The application of thin-set mortar in this step of a Jersey Mud Job provides questionable support for the tile assembly since it has never been tested to the ASTM C627 Robinson-type floor test. The bigger problem, however, is the cushioned vinyl flooring, which should have been removed.

Allowable mortar thickness after the tile is embedded for a conventional mortar is 1/4″, and 1/2″ for large-and-heavy tile. But with the JMJ, the mortar thickness is exceeded, causing shrinkage problems that yield unsightly and unsafe lippage between adjacent tiles. 

Whereas the JMJ uses thin-set mortar beyond the manufacturer’s recommendations, method F145 utilizes a sand and portland cement dry-pack mortar that is designed and tested to function well in thicknesses between 3/4″ and 1-1/2″. This thickness variation allows the existing out-of-flat subfloor to be made flat. This is especially important for tile that is 15″ or longer on any one side, which requires the substrate to have a flat tolerance of 1/8″ in 10’.

To add insult to injury, the tile placer combined a Jersey Mud Job as the base for the failure-ridden spot bonding trick. Is this an example of double jeopardy? The replacing tile contractor’s left hand says it all. What the heck is this mess?

One final requirement not yet mentioned is the minimum mortar coverage and transfer to the back of the tile, which is critical to success. ANSI A108.5-2.2.3 states, “Contact area shall not be less than 80%. Contact area on all exterior installations or interior wet installations shall not be less than 95%.” When these requirements aren’t met, the tile may crack and/or de-bond which gives the tile industry another black eye. 

Known to fail – and yet it continues!

The interesting and really disturbing aspect of the JMJ is that conversations on popular tile forums and social media pages have been circulating for over 20 years and have consistently told their readers that this shady practice will eventually fail and has never been recognized by the tile industry. Over that length of time, one would think that a valuable lesson could be learned, but not so. There is, however, one advantage for the legitimate tile installer in reference to the JMJ – it is easy to tear out in preparation for a properly-installed job.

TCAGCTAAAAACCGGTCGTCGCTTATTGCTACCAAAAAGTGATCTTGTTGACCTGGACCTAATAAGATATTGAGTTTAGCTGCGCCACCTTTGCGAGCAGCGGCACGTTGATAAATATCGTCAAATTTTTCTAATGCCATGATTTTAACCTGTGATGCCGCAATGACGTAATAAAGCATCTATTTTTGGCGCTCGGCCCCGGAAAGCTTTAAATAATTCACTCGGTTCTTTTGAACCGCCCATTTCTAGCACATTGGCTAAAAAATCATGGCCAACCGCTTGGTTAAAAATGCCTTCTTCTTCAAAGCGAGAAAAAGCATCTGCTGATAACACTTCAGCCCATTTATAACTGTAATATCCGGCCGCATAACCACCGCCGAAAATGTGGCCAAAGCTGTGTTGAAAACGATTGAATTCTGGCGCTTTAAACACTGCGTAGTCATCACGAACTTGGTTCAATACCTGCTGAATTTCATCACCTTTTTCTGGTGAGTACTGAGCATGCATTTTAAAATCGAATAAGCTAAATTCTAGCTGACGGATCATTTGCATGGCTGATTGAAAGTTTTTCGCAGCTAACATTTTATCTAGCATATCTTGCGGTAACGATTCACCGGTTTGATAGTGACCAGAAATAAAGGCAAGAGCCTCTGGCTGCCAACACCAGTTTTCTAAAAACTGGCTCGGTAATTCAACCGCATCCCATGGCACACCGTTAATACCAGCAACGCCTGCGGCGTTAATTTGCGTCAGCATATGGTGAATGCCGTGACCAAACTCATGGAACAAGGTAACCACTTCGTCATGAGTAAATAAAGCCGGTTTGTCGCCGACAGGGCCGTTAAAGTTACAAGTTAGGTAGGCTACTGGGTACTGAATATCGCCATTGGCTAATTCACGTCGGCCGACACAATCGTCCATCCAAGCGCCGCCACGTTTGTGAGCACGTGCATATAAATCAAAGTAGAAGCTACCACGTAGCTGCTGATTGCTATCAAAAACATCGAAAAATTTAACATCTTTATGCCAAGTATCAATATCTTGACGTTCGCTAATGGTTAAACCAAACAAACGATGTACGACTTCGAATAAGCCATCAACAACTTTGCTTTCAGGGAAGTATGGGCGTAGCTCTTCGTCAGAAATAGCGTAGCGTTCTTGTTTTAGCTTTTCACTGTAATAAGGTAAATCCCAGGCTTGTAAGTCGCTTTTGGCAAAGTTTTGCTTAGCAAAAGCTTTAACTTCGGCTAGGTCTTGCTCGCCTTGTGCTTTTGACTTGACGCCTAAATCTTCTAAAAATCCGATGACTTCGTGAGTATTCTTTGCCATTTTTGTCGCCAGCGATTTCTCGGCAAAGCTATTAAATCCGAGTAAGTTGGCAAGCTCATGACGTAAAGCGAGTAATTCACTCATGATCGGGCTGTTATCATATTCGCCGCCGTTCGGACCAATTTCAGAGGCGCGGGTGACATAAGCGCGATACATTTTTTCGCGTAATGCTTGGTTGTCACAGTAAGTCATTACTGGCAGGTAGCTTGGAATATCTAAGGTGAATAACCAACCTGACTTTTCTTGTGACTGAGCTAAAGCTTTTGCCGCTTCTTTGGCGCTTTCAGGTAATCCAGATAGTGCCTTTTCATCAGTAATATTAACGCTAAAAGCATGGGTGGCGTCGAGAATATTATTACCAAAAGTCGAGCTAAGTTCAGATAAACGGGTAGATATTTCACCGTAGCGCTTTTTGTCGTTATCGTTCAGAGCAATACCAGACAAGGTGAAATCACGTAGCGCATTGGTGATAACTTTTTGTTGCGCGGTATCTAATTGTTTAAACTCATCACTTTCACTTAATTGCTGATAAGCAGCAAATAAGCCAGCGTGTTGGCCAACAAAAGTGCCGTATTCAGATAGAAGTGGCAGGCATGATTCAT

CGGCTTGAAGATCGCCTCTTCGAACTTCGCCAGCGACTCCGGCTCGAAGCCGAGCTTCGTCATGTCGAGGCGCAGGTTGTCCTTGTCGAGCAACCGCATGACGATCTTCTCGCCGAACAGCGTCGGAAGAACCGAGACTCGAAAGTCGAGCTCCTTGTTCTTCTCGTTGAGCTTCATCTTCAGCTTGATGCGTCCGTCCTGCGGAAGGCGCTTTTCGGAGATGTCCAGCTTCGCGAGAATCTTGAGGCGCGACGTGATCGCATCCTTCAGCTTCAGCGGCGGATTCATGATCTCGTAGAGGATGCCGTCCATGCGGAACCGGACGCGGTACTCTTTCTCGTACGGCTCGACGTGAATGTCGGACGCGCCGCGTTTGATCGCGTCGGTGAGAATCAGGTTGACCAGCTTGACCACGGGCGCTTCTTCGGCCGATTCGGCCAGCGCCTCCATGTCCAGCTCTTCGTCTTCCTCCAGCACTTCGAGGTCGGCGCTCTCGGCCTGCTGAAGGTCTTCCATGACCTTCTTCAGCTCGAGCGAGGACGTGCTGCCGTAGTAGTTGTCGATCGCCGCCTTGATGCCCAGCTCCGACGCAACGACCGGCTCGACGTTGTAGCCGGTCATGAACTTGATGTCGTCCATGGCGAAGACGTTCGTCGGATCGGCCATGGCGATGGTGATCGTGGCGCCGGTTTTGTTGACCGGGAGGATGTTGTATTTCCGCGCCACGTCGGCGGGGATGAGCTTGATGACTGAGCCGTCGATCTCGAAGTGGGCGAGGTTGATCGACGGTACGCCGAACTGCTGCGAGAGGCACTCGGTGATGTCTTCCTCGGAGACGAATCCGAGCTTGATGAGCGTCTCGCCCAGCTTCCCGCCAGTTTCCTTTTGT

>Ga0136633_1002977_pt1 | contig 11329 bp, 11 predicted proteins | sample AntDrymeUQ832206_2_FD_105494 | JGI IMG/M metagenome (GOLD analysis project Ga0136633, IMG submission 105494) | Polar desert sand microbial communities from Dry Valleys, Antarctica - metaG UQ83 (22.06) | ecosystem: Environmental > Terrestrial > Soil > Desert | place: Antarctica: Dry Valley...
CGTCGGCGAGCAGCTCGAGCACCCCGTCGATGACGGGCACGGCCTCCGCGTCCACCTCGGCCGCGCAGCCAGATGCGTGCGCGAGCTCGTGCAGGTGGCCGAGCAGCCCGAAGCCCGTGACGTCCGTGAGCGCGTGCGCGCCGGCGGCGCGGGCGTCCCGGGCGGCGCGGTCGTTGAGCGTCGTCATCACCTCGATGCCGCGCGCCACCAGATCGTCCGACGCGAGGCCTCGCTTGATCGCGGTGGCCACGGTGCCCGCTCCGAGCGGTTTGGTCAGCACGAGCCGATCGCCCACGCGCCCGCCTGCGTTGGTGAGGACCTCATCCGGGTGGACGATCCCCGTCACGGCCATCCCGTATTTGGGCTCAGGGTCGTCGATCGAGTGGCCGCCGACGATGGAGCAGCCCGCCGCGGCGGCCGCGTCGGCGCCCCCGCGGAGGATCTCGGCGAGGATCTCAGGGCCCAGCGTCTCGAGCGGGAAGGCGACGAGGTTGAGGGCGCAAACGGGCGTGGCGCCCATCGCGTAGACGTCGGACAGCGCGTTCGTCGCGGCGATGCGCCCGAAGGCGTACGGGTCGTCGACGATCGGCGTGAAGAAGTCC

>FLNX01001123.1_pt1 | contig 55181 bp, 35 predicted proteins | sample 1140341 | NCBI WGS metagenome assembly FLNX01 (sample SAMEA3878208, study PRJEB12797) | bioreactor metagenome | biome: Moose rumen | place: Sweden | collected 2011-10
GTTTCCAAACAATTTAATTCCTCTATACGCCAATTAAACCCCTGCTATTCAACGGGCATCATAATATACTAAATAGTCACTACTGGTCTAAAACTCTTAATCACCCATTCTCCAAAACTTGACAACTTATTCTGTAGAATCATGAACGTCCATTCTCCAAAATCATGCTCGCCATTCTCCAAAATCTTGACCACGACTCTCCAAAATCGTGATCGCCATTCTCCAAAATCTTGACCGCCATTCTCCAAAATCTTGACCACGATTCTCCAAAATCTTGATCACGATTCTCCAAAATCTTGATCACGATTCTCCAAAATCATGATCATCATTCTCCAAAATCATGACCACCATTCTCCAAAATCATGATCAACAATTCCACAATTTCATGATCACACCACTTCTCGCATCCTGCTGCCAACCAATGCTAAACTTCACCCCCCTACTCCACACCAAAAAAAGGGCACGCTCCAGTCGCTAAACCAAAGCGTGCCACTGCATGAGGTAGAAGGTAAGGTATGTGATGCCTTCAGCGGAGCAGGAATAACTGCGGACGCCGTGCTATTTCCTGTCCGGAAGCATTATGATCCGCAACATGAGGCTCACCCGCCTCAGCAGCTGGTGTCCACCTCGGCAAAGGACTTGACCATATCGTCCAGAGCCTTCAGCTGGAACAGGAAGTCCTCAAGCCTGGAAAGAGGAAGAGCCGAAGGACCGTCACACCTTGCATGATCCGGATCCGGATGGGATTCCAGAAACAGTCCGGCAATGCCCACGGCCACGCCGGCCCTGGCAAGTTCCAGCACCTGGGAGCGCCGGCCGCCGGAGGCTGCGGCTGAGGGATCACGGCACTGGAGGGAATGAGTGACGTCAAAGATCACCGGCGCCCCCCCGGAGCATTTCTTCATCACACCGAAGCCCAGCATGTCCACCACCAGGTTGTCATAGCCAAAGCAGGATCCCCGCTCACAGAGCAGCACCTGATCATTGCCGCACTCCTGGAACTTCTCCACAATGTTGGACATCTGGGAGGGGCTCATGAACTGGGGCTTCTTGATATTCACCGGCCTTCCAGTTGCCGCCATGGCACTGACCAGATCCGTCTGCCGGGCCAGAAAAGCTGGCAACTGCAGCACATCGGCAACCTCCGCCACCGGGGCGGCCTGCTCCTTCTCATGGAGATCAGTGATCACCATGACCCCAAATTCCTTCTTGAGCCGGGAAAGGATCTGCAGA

Here is the first clue that the installation was flawed. A bar stool at the island was knocked over by the owner’s cat causing the seat of the bar stool to punch a hole in the unsupported spot bonded tile. Just another sad example of why this trick fails.

You can see the similarities between the Miami Sandwich and the Jersey Mud Job and now know that neither one of these tricks works, nor stands the test of time. The question is this: Why do tile placers continue to use these dubious tricks knowing that they don’t work? The two-fold answer is that it provides a faster installation and yield a reasonably flat tile surface. But again, getting the tile surface flat, which is required and desirable, doesn’t overshadow the need for the work below the surface to be done correctly as per tile industry standards and time-proven methods by qualified labor. As stated in our December story, do it right the first time or don’t do it at all.  

Scott Carothers
Academic Director at Ceramic Tile Education Foundation

Scott Carothers is the Acdemic Director for the Ceramic Tile Education Foundation (CTEF) and is responsible for the creation of the Certified Tile Installer (CTI) program, and is involved in the creation of the Advanced Certifications for Tile Installers (ACT) program as well as providing training to others in the tile industry.

Carothers has been involved in the ceramic tile industry for nearly 40 years and was the owner of a successful retail and installation firm prior to CTEF. He has served as President and Chairman of the Board of the National Tile Contractors Association (NTCA), Chairman of the NTCA Technical Committee, was named the NTCA Tile Person of the Year in 2005, and the NTCA Ring of Honor recipient in 2013. He is a voting member of the ANSI and the TCNA Handbook committees.